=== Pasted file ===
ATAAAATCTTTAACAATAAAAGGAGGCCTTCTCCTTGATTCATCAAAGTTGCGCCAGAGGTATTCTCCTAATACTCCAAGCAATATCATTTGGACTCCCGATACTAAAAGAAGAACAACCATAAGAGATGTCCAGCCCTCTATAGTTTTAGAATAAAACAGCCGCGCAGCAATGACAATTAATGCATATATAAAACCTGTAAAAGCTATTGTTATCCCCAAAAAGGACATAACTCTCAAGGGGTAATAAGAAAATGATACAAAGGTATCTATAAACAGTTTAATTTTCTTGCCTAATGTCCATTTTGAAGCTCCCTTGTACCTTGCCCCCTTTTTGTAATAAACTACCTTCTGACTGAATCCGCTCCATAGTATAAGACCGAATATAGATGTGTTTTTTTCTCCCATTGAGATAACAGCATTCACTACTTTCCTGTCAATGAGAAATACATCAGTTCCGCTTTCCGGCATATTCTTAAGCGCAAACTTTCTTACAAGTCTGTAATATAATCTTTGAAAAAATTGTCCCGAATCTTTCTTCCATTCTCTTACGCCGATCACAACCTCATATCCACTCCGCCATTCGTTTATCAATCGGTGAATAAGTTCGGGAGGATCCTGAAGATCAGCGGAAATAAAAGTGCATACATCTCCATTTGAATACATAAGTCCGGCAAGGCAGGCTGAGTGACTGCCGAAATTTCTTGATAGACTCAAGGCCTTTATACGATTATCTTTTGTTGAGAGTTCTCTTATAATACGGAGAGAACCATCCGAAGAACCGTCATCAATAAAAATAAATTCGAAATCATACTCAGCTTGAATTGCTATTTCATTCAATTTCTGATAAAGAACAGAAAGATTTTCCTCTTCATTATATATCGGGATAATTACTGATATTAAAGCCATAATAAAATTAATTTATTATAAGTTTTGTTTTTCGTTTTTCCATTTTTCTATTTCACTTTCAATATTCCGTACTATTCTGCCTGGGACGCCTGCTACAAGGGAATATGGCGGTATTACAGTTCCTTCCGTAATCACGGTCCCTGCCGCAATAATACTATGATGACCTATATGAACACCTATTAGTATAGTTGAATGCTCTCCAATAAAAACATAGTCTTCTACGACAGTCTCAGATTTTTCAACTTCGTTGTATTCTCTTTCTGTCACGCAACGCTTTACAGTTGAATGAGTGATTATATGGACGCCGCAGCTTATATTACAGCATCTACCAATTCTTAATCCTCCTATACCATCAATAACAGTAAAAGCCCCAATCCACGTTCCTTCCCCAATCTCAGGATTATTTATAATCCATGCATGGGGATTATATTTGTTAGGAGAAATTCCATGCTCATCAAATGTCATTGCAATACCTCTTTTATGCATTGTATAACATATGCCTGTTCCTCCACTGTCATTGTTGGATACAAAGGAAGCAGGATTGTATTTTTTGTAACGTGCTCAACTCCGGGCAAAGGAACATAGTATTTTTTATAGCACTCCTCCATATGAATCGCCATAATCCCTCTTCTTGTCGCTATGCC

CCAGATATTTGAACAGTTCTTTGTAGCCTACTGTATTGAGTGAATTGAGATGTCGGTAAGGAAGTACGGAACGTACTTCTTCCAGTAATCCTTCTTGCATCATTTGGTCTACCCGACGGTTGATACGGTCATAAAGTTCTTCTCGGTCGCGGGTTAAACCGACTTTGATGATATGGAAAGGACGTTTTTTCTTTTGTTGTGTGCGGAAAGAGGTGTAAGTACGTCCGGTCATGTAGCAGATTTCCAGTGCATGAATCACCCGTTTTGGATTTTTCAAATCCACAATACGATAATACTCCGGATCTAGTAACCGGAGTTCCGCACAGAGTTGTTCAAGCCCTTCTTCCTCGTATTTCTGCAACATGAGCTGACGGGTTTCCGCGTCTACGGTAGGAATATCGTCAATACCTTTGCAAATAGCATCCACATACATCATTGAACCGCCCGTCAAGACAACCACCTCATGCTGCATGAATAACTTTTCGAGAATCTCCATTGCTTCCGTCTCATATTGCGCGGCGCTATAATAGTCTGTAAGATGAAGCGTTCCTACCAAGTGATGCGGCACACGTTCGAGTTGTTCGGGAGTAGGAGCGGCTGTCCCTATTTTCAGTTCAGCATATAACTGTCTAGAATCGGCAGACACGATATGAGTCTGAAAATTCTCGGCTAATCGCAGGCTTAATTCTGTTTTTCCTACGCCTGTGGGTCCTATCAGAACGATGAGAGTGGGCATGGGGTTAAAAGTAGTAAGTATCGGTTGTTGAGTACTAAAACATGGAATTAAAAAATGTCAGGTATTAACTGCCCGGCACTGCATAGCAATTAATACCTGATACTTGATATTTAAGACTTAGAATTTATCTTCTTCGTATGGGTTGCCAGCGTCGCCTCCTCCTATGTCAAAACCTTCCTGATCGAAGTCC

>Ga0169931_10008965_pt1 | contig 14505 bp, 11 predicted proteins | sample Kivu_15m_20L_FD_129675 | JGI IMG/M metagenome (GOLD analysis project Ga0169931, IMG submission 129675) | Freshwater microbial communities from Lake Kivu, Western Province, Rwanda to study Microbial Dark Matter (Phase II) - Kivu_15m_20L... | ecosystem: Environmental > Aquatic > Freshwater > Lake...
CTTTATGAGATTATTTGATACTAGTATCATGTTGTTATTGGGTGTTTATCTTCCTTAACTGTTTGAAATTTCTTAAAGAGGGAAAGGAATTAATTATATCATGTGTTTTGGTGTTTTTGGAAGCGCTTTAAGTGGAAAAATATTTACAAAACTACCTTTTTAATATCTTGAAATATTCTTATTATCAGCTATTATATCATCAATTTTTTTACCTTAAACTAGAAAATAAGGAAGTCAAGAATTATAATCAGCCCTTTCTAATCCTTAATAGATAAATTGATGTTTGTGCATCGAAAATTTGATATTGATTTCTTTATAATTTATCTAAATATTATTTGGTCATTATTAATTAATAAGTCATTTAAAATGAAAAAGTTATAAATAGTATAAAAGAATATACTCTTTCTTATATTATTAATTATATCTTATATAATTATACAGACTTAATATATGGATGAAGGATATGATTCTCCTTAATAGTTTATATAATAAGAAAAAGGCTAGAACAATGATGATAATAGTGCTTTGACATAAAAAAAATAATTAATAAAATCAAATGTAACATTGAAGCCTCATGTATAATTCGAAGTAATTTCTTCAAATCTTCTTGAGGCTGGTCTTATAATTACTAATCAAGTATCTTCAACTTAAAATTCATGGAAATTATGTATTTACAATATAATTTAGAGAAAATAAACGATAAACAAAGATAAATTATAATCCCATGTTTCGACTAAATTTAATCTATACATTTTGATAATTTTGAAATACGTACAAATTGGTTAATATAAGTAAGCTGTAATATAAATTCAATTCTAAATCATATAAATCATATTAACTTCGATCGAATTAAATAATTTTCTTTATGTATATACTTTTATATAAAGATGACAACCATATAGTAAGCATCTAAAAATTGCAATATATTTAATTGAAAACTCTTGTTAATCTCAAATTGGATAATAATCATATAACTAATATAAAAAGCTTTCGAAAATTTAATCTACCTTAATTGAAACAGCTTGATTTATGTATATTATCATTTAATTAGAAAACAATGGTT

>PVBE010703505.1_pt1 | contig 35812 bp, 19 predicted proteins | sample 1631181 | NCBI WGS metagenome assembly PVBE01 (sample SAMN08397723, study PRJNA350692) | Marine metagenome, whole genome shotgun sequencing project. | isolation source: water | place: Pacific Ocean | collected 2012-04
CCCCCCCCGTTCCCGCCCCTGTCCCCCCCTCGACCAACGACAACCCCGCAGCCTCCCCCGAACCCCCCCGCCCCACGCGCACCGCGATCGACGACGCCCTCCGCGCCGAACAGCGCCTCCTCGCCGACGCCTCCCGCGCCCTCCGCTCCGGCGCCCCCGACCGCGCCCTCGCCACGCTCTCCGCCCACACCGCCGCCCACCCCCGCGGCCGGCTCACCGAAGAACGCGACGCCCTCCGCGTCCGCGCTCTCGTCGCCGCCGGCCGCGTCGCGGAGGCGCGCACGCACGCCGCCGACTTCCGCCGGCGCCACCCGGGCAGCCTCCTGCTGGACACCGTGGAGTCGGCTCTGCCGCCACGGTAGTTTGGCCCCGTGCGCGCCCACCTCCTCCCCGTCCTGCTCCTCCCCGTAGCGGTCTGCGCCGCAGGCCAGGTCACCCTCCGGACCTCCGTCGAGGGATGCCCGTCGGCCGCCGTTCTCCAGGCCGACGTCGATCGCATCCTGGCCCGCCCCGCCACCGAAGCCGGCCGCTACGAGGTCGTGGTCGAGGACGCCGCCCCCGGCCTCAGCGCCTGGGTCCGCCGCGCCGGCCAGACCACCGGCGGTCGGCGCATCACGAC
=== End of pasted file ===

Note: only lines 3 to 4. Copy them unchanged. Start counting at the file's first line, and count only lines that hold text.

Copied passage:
>Ga0169931_10008965_pt1 | contig 14505 bp, 11 predicted proteins | sample Kivu_15m_20L_FD_129675 | JGI IMG/M metagenome (GOLD analysis project Ga0169931, IMG submission 129675) | Freshwater microbial communities from Lake Kivu, Western Province, Rwanda to study Microbial Dark Matter (Phase II) - Kivu_15m_20L... | ecosystem: Environmental > Aquatic > Freshwater > Lake...
CTTTATGAGATTATTTGATACTAGTATCATGTTGTTATTGGGTGTTTATCTTCCTTAACTGTTTGAAATTTCTTAAAGAGGGAAAGGAATTAATTATATCATGTGTTTTGGTGTTTTTGGAAGCGCTTTAAGTGGAAAAATATTTACAAAACTACCTTTTTAATATCTTGAAATATTCTTATTATCAGCTATTATATCATCAATTTTTTTACCTTAAACTAGAAAATAAGGAAGTCAAGAATTATAATCAGCCCTTTCTAATCCTTAATAGATAAATTGATGTTTGTGCATCGAAAATTTGATATTGATTTCTTTATAATTTATCTAAATATTATTTGGTCATTATTAATTAATAAGTCATTTAAAATGAAAAAGTTATAAATAGTATAAAAGAATATACTCTTTCTTATATTATTAATTATATCTTATATAATTATACAGACTTAATATATGGATGAAGGATATGATTCTCCTTAATAGTTTATATAATAAGAAAAAGGCTAGAACAATGATGATAATAGTGCTTTGACATAAAAAAAATAATTAATAAAATCAAATGTAACATTGAAGCCTCATGTATAATTCGAAGTAATTTCTTCAAATCTTCTTGAGGCTGGTCTTATAATTACTAATCAAGTATCTTCAACTTAAAATTCATGGAAATTATGTATTTACAATATAATTTAGAGAAAATAAACGATAAACAAAGATAAATTATAATCCCATGTTTCGACTAAATTTAATCTATACATTTTGATAATTTTGAAATACGTACAAATTGGTTAATATAAGTAAGCTGTAATATAAATTCAATTCTAAATCATATAAATCATATTAACTTCGATCGAATTAAATAATTTTCTTTATGTATATACTTTTATATAAAGATGACAACCATATAGTAAGCATCTAAAAATTGCAATATATTTAATTGAAAACTCTTGTTAATCTCAAATTGGATAATAATCATATAACTAATATAAAAAGCTTTCGAAAATTTAATCTACCTTAATTGAAACAGCTTGATTTATGTATATTATCATTTAATTAGAAAACAATGGTT